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Cattails at Bear Creek Eco Park cause concern for nature lover

With Ferndale Drive park being zoned environmental protection, city official says 'the area is left to evolve through natural processes'

While the Bear Creek Eco Park has long been a place of beauty for nature lovers to observe on a walk, it has caught the eye of one Barrie resident for another reason. 

Pierre Millette says he has been going to the natural area on Ferndale Drive for the last 20 years and has become increasingly worried with what he has been seeing over the last couple of years. 

“I’m concerned about the life of the painted turtles and how they inhabit the park,” Millette told BarrieToday. “The area is being taken over by an overgrowth of cattails. I fear that by the end of this summer there will be no areas of any kind to swim in for them. There is not much as of now.”

Millette wondered what, if anything, the City of Barrie could do to help curb this issue and make sure the area, located just south of Tiffin Street, doesn’t disappear.

“The City of Barrie should correct the problem before it is too late," he said. "It holds a lot of different wildlife, which would be a great loss for the City of Barrie.

"There was a big controversy about construction of the road through the swamp. I feel it is the city's responsibility to correct this matter so future generations will have this wonderful area.”

Kevin Rankin, the city's manager of parks and forestry, said the land is zoned environmental protection and, as such, the city doesn’t actively manage the natural wetland. 

“The area is left to evolve through natural processes,” Rankin told BarrieToday. “The water levels can change yearly, and seasonally, and cattails growing in wetlands are common within wetland areas in Ontario.”

Rankin added: “Any interference of the wetland would have to be approved by the conservation authority, and alterations of a wetland could pose a risk to the species living there.”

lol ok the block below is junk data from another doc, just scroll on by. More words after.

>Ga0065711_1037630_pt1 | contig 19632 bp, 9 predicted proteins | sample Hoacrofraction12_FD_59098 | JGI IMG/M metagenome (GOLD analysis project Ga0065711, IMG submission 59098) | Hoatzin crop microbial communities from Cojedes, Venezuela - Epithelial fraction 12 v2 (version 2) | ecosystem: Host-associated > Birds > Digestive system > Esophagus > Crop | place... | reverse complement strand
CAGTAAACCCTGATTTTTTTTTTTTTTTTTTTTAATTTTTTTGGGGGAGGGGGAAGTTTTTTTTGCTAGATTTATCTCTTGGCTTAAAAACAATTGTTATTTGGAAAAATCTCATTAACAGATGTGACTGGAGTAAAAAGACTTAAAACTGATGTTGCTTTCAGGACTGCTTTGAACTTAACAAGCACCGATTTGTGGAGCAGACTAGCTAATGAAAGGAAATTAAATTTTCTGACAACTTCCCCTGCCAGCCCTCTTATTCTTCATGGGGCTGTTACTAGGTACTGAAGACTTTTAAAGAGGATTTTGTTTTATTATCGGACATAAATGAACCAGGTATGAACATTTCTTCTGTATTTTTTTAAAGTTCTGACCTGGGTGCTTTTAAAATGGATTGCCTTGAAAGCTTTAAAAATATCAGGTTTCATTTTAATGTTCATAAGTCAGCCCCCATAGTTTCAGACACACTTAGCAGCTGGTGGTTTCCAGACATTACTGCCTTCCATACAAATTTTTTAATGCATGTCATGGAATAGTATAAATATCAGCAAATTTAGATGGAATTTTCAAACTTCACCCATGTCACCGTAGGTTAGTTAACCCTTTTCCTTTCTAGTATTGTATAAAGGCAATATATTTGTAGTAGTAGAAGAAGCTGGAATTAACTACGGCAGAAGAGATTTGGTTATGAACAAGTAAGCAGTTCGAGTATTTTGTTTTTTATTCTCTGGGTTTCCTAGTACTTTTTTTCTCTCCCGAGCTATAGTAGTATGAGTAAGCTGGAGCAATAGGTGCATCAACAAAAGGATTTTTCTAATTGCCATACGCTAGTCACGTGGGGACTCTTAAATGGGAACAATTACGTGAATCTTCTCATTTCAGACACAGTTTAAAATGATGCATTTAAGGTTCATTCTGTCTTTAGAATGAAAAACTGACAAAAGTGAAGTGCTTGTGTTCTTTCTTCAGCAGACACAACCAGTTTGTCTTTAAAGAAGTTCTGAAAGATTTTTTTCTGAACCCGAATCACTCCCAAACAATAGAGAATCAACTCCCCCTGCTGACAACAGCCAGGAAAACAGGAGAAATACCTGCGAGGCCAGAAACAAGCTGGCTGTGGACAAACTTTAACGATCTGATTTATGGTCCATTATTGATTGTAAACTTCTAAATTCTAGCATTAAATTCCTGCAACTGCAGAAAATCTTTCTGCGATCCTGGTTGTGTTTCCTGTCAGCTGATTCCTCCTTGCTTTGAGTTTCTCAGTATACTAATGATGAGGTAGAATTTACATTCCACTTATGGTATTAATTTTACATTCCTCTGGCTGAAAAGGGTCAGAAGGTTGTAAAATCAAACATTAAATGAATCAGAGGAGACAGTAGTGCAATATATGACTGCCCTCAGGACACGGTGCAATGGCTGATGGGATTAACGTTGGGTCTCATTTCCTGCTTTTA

David Hawke, who writes a weekly outdoors/nature column for BarrieToday, said painted turtles are no longer listed as a species of concern. 

“For a few years they were, but recent research has proven that this turtle's population, as a species within Ontario, is strong and self-sustaining,” Hawke said. “I believe there are snapping turtles in this wetland, and that species remains as a special concern, which is not yet endangered but population trends are dropping in the province.”

He did say he knows the area well and echoes Millette's concern.

“I know the Bear Creek Eco Park and have visited there often. He is correct in that the open water surface area is diminishing due to cattail growth and expansion,” Hawke said. “This is common to every managed wetland. If the water level drops — drought or re-route of water — the lower levels will encourage faster cattail growth.”

He says a bigger threat is the invasive phragmites reed, which, left unchecked, “will indeed 100 per cent dominate the wetland.” 

“I am not sure if the reed has shown up yet in this park. It has shown up in many other areas of the larger Bear Creek wetland,” Hawke added.